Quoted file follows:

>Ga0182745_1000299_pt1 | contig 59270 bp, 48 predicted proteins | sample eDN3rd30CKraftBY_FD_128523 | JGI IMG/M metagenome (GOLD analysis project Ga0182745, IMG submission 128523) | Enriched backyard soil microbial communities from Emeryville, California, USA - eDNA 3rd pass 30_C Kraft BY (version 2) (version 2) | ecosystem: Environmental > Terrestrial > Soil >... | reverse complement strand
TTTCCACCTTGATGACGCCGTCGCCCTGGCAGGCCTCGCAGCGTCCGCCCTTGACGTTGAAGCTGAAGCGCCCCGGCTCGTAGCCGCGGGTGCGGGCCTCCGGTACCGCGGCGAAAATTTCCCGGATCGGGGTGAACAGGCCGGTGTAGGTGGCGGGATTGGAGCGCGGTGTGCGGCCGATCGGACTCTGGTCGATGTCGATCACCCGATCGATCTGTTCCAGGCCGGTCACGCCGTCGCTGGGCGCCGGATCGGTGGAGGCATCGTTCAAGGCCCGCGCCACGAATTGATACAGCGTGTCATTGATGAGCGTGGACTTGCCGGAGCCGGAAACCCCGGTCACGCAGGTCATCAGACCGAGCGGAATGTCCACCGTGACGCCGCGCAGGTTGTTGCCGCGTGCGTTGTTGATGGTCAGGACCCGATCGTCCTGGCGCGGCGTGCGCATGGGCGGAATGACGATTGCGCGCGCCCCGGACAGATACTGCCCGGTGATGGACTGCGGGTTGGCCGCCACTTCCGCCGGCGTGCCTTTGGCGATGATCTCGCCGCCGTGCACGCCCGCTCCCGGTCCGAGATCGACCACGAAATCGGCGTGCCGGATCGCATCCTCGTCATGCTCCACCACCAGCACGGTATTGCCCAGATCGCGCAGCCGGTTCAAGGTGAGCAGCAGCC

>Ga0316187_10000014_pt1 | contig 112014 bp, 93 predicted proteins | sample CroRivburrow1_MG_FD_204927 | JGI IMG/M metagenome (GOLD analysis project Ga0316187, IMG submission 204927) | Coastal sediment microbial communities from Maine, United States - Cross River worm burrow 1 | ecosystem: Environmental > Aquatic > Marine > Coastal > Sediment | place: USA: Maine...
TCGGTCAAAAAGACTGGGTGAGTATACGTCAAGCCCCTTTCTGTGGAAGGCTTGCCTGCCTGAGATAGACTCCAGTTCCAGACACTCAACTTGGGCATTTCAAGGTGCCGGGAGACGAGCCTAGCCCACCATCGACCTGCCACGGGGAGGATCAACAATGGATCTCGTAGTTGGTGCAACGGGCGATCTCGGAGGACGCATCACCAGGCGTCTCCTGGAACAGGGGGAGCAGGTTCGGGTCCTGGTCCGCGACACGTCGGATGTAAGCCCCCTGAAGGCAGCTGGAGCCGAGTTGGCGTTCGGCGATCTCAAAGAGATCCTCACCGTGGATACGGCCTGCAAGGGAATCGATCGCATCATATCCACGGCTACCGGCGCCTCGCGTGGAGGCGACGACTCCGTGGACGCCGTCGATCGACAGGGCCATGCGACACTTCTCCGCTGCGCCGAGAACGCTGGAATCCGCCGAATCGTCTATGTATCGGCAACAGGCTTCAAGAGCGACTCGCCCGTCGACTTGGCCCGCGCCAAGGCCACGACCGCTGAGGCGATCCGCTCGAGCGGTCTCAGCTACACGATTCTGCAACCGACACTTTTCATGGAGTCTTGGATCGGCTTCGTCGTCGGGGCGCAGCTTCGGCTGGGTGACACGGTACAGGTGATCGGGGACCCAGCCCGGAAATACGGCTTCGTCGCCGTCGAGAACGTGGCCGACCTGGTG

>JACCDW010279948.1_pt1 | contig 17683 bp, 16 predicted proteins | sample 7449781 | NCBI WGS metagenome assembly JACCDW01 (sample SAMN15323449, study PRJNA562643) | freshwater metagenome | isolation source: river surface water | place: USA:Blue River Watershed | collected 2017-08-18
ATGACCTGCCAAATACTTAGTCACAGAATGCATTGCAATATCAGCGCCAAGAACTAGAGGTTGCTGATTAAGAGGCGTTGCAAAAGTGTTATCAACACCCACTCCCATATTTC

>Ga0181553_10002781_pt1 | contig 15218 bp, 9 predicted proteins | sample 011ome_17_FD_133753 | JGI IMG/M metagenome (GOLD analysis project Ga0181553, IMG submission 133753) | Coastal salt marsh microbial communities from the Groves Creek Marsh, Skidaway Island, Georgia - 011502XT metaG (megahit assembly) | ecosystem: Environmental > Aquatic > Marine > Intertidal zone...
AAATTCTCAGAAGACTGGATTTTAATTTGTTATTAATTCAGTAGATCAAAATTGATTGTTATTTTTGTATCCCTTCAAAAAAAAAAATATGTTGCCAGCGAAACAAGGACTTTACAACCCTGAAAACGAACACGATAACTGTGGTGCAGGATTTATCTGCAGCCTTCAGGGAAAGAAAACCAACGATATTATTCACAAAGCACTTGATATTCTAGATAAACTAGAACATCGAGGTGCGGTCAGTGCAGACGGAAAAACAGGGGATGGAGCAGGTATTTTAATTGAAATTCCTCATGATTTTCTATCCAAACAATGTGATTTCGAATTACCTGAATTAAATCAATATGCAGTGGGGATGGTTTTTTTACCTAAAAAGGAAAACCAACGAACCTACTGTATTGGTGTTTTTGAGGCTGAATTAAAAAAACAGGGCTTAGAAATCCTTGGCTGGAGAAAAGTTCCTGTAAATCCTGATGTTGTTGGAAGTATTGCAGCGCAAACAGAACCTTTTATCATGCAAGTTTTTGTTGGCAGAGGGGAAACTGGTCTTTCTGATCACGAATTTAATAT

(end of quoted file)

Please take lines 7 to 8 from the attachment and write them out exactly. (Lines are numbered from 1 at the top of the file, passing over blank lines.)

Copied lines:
>Ga0181553_10002781_pt1 | contig 15218 bp, 9 predicted proteins | sample 011ome_17_FD_133753 | JGI IMG/M metagenome (GOLD analysis project Ga0181553, IMG submission 133753) | Coastal salt marsh microbial communities from the Groves Creek Marsh, Skidaway Island, Georgia - 011502XT metaG (megahit assembly) | ecosystem: Environmental > Aquatic > Marine > Intertidal zone...
AAATTCTCAGAAGACTGGATTTTAATTTGTTATTAATTCAGTAGATCAAAATTGATTGTTATTTTTGTATCCCTTCAAAAAAAAAAATATGTTGCCAGCGAAACAAGGACTTTACAACCCTGAAAACGAACACGATAACTGTGGTGCAGGATTTATCTGCAGCCTTCAGGGAAAGAAAACCAACGATATTATTCACAAAGCACTTGATATTCTAGATAAACTAGAACATCGAGGTGCGGTCAGTGCAGACGGAAAAACAGGGGATGGAGCAGGTATTTTAATTGAAATTCCTCATGATTTTCTATCCAAACAATGTGATTTCGAATTACCTGAATTAAATCAATATGCAGTGGGGATGGTTTTTTTACCTAAAAAGGAAAACCAACGAACCTACTGTATTGGTGTTTTTGAGGCTGAATTAAAAAAACAGGGCTTAGAAATCCTTGGCTGGAGAAAAGTTCCTGTAAATCCTGATGTTGTTGGAAGTATTGCAGCGCAAACAGAACCTTTTATCATGCAAGTTTTTGTTGGCAGAGGGGAAACTGGTCTTTCTGATCACGAATTTAATAT